The Bronze Age of any culture refers to a time period when…
...the most advanced metalworking (...systematic and widespread use) in that culture used bronze.
The Korean Bronze Age had been thought to have begun sometime around 1500-1000 BCE, in Korea. Recent archeological discoveries indicate that it may have started as early as 2500 BCE. Bronze implements have been found (daggers and weaponry, for instance); it also seems that the Korea Bronze Age was more advanced than had been known before. The possession of bronze was a symbol of status within this culture.
The bronze daggers lent prestige and authority to the personages who wielded and were buried with them.
While many sources still look to 1500 BCE as the "generally accepted" beginning of Korea's Bronze Age, bronze production did not come into its own in Korea until much later.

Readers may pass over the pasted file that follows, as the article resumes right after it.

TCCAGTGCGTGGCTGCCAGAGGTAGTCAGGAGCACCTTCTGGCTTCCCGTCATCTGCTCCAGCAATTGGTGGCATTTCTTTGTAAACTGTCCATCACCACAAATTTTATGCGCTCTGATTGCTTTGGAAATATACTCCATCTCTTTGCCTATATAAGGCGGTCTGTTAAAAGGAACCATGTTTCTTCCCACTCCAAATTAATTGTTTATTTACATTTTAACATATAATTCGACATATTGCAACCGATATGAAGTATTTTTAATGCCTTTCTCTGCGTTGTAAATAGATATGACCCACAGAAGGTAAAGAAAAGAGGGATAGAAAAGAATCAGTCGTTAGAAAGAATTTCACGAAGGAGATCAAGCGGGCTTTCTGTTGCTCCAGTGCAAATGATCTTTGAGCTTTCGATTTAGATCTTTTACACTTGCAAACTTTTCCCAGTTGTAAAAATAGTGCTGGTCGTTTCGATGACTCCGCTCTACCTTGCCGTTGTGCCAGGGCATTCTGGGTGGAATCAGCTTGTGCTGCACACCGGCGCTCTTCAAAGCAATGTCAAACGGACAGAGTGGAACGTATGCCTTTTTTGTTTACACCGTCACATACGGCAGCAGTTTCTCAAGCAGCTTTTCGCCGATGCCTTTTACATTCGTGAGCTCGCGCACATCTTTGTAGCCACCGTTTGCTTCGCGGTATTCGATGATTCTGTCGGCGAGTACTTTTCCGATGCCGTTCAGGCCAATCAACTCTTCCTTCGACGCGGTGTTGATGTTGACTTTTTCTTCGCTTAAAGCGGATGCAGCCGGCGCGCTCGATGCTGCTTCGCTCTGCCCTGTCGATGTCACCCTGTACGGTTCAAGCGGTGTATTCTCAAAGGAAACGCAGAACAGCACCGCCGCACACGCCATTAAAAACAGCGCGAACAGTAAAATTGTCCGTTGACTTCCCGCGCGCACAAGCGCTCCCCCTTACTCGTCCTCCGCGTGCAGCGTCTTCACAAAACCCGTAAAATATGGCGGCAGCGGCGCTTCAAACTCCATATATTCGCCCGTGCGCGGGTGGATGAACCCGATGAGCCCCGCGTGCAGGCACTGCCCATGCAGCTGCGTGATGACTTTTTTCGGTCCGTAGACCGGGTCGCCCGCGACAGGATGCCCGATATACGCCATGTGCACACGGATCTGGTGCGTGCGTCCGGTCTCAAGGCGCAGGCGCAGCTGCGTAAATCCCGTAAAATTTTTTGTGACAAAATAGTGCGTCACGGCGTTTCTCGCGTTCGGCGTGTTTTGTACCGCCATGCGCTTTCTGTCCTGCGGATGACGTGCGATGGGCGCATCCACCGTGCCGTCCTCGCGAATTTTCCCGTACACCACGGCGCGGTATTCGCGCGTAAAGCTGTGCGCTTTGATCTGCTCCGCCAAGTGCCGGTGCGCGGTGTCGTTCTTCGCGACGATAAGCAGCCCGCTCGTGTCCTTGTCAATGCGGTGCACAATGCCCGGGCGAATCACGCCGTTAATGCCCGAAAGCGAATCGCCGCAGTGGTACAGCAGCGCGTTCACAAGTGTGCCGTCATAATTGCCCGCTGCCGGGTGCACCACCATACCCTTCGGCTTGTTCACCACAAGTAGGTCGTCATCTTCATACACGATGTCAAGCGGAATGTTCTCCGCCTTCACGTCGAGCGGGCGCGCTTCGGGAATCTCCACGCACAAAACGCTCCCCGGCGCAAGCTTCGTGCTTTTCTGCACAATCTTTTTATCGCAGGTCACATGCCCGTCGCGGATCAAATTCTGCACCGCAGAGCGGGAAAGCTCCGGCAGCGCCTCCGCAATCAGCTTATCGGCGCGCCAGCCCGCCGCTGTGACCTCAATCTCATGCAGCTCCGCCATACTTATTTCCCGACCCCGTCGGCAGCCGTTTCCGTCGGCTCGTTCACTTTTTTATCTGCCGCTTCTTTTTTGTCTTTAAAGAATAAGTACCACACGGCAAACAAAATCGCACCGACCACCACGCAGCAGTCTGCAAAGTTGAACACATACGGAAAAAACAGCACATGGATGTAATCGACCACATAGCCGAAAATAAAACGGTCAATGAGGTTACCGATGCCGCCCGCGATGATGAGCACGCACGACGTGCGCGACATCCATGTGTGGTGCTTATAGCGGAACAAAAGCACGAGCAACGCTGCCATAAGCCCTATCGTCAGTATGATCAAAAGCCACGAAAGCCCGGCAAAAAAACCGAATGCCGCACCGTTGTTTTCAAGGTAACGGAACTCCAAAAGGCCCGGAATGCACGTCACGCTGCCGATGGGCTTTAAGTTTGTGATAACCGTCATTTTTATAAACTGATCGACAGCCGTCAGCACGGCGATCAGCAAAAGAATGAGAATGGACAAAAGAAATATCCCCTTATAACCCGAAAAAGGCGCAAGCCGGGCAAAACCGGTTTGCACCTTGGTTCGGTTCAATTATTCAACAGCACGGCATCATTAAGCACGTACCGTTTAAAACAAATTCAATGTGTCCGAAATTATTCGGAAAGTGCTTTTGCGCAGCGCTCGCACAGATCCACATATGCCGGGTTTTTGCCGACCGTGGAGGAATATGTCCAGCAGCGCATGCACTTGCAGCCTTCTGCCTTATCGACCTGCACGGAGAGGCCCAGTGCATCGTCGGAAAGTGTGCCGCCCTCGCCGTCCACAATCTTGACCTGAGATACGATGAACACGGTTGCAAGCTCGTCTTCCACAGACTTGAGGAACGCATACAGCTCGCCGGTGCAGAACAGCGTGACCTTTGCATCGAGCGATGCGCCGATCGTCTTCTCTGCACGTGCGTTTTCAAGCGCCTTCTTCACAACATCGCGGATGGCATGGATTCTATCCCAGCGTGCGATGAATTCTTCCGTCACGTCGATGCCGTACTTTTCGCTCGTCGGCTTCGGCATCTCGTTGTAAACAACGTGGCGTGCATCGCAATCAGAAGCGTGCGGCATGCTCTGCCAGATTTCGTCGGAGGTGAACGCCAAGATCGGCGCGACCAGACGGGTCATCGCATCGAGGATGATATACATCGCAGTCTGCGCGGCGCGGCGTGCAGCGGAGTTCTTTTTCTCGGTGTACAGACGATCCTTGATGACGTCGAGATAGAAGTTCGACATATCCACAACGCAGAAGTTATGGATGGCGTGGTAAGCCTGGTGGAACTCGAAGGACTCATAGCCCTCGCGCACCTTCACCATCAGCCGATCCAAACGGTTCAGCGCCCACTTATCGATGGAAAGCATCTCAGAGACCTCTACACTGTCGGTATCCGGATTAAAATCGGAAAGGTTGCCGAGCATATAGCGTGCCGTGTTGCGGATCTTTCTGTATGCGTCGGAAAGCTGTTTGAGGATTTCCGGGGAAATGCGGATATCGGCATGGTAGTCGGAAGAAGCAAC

...Bronze metallurgy does not become widespread until...around the 4th century BCE.
During the wars between different regions of China...
...migrating Altaic tribes entered Korea.
With this surge of people also came more sophisticated farming practices, with evidence of rice "cultivation" and the production of red pottery (as yet, lacking painted designs). Eventually, "engineering" advancements were seen.
Around 300 BC, iron was introduced and the first evidence of the underground ondol heating system.
Also—though first seen in China—there is also proof of the construction of more than one walled city. While it seems that these cities were first built in China, this custom spread as far as Taedong River in North Korea; one city there was known for many years as Old Chosen (Gojoseon), mentioned in historical Chinese documents.
lts people were known to the Chinese as the Dongyi or "eastern barbarians" or "eastern bowmen."
Old Chosen was the oldest and strongest walled city in the region, remaining so for many years.